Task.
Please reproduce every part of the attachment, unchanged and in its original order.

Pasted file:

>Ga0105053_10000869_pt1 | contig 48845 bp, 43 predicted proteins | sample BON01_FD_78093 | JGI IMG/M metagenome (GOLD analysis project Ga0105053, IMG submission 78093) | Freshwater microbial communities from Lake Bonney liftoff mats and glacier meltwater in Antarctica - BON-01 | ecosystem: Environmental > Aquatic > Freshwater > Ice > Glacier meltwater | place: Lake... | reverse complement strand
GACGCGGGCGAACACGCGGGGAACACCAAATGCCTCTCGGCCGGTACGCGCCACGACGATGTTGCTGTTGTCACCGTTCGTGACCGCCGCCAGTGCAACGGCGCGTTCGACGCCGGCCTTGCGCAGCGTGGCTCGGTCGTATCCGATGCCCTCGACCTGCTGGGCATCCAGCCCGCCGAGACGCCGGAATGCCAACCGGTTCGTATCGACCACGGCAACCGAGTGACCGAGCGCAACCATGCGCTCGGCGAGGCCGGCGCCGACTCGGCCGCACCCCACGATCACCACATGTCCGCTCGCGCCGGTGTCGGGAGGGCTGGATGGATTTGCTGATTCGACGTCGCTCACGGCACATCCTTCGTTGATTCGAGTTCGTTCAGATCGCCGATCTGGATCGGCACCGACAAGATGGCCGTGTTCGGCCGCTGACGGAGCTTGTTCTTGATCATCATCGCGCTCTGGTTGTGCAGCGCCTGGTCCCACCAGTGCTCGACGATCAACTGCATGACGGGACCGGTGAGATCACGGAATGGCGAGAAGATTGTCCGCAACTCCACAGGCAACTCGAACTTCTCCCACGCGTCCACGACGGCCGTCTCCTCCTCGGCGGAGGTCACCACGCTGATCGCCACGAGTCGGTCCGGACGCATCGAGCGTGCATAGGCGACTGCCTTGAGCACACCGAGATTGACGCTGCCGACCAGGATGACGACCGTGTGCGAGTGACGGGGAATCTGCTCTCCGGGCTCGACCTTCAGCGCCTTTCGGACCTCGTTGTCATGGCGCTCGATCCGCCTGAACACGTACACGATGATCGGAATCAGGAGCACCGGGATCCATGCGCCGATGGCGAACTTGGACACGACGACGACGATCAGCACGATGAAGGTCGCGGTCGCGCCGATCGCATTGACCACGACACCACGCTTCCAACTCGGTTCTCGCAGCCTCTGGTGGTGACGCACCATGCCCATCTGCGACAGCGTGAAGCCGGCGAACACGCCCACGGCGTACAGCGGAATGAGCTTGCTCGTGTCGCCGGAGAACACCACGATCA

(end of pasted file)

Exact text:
>Ga0105053_10000869_pt1 | contig 48845 bp, 43 predicted proteins | sample BON01_FD_78093 | JGI IMG/M metagenome (GOLD analysis project Ga0105053, IMG submission 78093) | Freshwater microbial communities from Lake Bonney liftoff mats and glacier meltwater in Antarctica - BON-01 | ecosystem: Environmental > Aquatic > Freshwater > Ice > Glacier meltwater | place: Lake... | reverse complement strand
GACGCGGGCGAACACGCGGGGAACACCAAATGCCTCTCGGCCGGTACGCGCCACGACGATGTTGCTGTTGTCACCGTTCGTGACCGCCGCCAGTGCAACGGCGCGTTCGACGCCGGCCTTGCGCAGCGTGGCTCGGTCGTATCCGATGCCCTCGACCTGCTGGGCATCCAGCCCGCCGAGACGCCGGAATGCCAACCGGTTCGTATCGACCACGGCAACCGAGTGACCGAGCGCAACCATGCGCTCGGCGAGGCCGGCGCCGACTCGGCCGCACCCCACGATCACCACATGTCCGCTCGCGCCGGTGTCGGGAGGGCTGGATGGATTTGCTGATTCGACGTCGCTCACGGCACATCCTTCGTTGATTCGAGTTCGTTCAGATCGCCGATCTGGATCGGCACCGACAAGATGGCCGTGTTCGGCCGCTGACGGAGCTTGTTCTTGATCATCATCGCGCTCTGGTTGTGCAGCGCCTGGTCCCACCAGTGCTCGACGATCAACTGCATGACGGGACCGGTGAGATCACGGAATGGCGAGAAGATTGTCCGCAACTCCACAGGCAACTCGAACTTCTCCCACGCGTCCACGACGGCCGTCTCCTCCTCGGCGGAGGTCACCACGCTGATCGCCACGAGTCGGTCCGGACGCATCGAGCGTGCATAGGCGACTGCCTTGAGCACACCGAGATTGACGCTGCCGACCAGGATGACGACCGTGTGCGAGTGACGGGGAATCTGCTCTCCGGGCTCGACCTTCAGCGCCTTTCGGACCTCGTTGTCATGGCGCTCGATCCGCCTGAACACGTACACGATGATCGGAATCAGGAGCACCGGGATCCATGCGCCGATGGCGAACTTGGACACGACGACGACGATCAGCACGATGAAGGTCGCGGTCGCGCCGATCGCATTGACCACGACACCACGCTTCCAACTCGGTTCTCGCAGCCTCTGGTGGTGACGCACCATGCCCATCTGCGACAGCGTGAAGCCGGCGAACACGCCCACGGCGTACAGCGGAATGAGCTTGCTCGTGTCGCCGGAGAACACCACGATCA